The study also draws a set of concluding observations that need to be taken into account when engaging in reform process: First, successful cities are those that are flexible and adapt quickly to changing conditions. That observation is borne out by the case studies of successful cities in the study. The alternative is to get stuck in mono-industrial, mono-cultural decline. Second, the right mix of priorities requires tailoring to specific conditions and stages of city development. Most obviously, priorities for a Western city with a stable population, facing sluggish growth, unemployment, and an aging population will be quite different from those of an emerging-market city with lower income levels, high growth potential, a quickly expanding population, and big gaps in infrastructure. And finally, reforms at the municipal level are usually more feasible than at the national level, even when the same reforms seem impossible in national capitals. Urbanization trends enlarge these possibilities. Cities should grasp this opportunity, experiment with new rules, and put reforms on a fast track.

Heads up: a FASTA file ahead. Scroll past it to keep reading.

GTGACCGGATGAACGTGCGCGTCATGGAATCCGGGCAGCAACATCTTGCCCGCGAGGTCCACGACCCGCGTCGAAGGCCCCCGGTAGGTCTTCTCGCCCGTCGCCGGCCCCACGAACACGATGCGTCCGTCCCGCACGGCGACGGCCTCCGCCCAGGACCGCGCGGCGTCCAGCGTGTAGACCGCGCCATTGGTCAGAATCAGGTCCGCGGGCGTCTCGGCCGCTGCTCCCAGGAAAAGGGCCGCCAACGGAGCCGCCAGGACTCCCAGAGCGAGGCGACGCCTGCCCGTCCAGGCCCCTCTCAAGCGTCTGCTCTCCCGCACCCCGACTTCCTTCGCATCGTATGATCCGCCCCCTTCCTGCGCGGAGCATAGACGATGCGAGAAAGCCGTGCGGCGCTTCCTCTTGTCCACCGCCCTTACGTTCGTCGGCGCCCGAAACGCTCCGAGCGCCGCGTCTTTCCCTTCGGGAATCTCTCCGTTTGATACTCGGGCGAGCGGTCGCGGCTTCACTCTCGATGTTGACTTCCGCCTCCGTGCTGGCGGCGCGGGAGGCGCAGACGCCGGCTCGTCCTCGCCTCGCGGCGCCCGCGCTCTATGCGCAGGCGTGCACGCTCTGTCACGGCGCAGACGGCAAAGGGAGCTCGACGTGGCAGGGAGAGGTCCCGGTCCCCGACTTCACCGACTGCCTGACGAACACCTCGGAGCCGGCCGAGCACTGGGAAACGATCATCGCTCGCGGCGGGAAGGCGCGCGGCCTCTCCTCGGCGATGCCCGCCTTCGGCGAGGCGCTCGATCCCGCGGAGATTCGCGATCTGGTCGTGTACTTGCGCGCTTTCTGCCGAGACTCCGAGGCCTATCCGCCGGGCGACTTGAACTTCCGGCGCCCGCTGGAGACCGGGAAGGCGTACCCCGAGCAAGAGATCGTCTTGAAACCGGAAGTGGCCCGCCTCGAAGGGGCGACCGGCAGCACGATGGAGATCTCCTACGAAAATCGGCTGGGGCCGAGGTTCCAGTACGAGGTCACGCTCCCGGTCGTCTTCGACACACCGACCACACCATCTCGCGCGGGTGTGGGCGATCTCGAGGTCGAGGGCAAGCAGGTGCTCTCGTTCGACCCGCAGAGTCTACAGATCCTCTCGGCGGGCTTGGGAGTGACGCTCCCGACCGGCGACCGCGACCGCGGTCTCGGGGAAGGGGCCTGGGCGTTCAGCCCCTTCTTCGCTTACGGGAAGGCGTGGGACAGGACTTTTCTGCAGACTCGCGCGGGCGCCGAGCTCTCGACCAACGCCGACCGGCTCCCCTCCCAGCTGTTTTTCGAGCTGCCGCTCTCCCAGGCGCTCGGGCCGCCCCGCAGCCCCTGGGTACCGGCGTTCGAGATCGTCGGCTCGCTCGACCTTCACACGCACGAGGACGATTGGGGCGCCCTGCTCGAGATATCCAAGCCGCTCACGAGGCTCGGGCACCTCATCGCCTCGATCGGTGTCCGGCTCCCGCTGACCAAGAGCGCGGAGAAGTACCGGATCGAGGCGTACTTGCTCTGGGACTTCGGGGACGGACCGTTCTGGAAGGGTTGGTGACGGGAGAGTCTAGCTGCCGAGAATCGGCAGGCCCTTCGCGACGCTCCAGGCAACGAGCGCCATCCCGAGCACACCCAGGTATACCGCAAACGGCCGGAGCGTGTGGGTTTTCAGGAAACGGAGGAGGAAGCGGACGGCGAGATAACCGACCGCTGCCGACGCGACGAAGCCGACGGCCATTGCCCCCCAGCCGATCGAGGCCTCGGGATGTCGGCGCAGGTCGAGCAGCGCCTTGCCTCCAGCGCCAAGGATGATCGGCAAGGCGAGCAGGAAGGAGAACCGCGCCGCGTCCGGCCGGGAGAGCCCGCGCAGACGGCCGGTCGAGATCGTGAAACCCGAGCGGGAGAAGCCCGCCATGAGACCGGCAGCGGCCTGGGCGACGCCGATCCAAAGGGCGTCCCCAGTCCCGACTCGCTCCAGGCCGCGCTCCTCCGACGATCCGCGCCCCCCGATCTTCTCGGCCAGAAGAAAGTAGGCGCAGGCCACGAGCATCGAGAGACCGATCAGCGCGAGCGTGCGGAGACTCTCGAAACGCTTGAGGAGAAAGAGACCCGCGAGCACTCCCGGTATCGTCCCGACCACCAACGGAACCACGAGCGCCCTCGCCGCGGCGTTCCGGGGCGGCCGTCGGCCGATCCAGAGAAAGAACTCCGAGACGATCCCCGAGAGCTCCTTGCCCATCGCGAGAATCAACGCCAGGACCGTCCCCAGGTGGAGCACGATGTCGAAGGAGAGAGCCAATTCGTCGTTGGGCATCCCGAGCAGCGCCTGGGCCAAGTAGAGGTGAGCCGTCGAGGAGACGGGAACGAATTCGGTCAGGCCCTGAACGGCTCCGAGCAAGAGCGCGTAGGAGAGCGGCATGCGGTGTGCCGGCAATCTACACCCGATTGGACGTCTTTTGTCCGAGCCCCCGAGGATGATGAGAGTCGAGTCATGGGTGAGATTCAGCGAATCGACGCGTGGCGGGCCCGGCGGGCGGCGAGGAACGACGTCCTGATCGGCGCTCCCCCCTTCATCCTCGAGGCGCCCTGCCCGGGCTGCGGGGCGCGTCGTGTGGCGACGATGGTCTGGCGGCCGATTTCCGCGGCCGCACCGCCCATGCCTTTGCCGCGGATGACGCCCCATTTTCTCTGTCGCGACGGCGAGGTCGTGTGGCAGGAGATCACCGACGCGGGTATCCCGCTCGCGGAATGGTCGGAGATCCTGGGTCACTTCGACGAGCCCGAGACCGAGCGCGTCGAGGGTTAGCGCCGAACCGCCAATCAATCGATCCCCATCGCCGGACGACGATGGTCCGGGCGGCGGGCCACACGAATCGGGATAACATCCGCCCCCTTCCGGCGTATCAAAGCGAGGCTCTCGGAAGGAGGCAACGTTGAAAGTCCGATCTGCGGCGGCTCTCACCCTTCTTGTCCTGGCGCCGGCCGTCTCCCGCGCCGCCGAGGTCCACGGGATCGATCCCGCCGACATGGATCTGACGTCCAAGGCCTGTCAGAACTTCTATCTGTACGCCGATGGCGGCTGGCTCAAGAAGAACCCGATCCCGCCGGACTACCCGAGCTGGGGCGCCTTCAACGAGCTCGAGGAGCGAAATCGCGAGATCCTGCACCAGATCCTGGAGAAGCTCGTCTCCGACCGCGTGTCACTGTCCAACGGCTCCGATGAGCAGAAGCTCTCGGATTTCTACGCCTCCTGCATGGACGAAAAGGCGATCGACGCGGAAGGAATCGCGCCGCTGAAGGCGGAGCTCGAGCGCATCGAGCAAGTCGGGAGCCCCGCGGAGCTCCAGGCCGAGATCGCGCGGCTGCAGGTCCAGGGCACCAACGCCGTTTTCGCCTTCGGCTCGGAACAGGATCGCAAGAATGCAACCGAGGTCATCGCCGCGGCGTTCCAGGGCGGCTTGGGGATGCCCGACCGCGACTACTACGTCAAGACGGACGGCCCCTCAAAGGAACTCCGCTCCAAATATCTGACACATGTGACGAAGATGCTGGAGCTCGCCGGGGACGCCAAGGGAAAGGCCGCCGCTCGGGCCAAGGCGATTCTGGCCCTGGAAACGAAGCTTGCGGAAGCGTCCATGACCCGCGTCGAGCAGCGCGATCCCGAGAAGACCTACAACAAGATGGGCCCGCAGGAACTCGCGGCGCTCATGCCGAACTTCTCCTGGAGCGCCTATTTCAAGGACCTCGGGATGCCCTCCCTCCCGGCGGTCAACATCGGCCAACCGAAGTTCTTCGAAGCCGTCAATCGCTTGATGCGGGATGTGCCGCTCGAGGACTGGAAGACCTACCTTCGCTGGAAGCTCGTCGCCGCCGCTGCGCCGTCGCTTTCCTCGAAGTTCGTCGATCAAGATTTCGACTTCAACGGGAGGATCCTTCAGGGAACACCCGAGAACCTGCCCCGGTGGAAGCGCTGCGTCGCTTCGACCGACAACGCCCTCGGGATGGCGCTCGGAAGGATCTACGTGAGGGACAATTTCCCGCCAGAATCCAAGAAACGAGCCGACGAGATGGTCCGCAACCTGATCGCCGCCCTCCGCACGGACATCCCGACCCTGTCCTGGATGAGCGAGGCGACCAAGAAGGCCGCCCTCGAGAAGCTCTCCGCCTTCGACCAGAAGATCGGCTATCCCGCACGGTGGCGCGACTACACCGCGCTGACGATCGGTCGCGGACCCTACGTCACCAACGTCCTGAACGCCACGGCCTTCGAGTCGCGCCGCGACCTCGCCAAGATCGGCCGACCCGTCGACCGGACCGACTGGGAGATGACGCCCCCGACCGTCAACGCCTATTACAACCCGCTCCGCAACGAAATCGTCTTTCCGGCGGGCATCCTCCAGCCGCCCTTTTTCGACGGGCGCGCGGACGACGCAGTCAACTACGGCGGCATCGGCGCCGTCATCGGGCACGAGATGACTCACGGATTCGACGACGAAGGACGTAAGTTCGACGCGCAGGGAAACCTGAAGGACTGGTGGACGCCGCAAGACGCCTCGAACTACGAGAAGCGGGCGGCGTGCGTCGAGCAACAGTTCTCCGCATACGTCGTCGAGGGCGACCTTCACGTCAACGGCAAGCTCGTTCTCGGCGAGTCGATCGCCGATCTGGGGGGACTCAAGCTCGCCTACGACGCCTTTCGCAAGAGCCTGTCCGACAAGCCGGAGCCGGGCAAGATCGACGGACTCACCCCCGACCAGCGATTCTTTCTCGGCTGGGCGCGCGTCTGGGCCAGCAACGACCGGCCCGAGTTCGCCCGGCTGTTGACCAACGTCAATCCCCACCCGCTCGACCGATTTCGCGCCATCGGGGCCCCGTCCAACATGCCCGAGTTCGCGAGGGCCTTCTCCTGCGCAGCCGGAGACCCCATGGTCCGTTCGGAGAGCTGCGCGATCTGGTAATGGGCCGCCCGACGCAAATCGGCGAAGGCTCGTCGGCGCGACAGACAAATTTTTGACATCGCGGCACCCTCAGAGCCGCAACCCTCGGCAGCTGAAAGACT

Members of the Global Agenda Council on Competitiveness (2012–2014) are: Razeen Sally, Visiting Associate Professor, Lee Kuan Yew School of Public Policy, National University of Singapore, Singapore (Chair); Clément Gignac, Chief Economist and Senior Vice-President, Industrial Alliance Insurance and Financial Services, Canada (Vice Chair); Deborah L. Wince-Smith, President, Council on Competitiveness, USA (Vice Chair); Orlando Ayala, Chairman, Emerging Markets, Microsoft Corporation, USA; Jon Azua, President and Chief Executive Officer, Enovatinglab, Spain; Catalina Crane, High Presidential Adviser for Public and Private Affairs, Office of the President of Colombia, Colombia; Mohamed El Dahshan, Regional Economist, African Development Bank; Janamitra Devan, Independent Adviser, Strategy and Leadership, USA; Gao Changlin, Deputy Director-General, Exchange, Development and Service Center for Science and Technology (STTC), People’s Republic of China; Amina Ghanem, Executive Director, Egyptian National Competitiveness Council, Egypt; Arancha Gonzalez Laya, Executive Director, International Trade Centre (ITC), Geneva; Ghassan Hasbani, Chief Executive Officer, Graycoats, Lebanon; Marie-Gabrielle Ineichen-Fleisch, State Secretary for Economic Affairs of Switzerland; Kevin X. Murphy, President and Chief Executive Officer, J.E. Austin Associates (JAA), USA; Arvind Panagariya, Jagdish Bhagwati Professor of Indian Political Economy, School of International and Public Affairs (SIPA), Columbia University, USA; Xavier Sala-i-Martin, Professor, Economics Department, Columbia University, USA; Tong Jiadong, Vice-President, Nankai University, People’s Republic of China; and Jose Antonio Torre Medina, Director, Urbanism and Infrastructure, Monterrey Institute of Technology and Higher Education (ITESM), Mexico.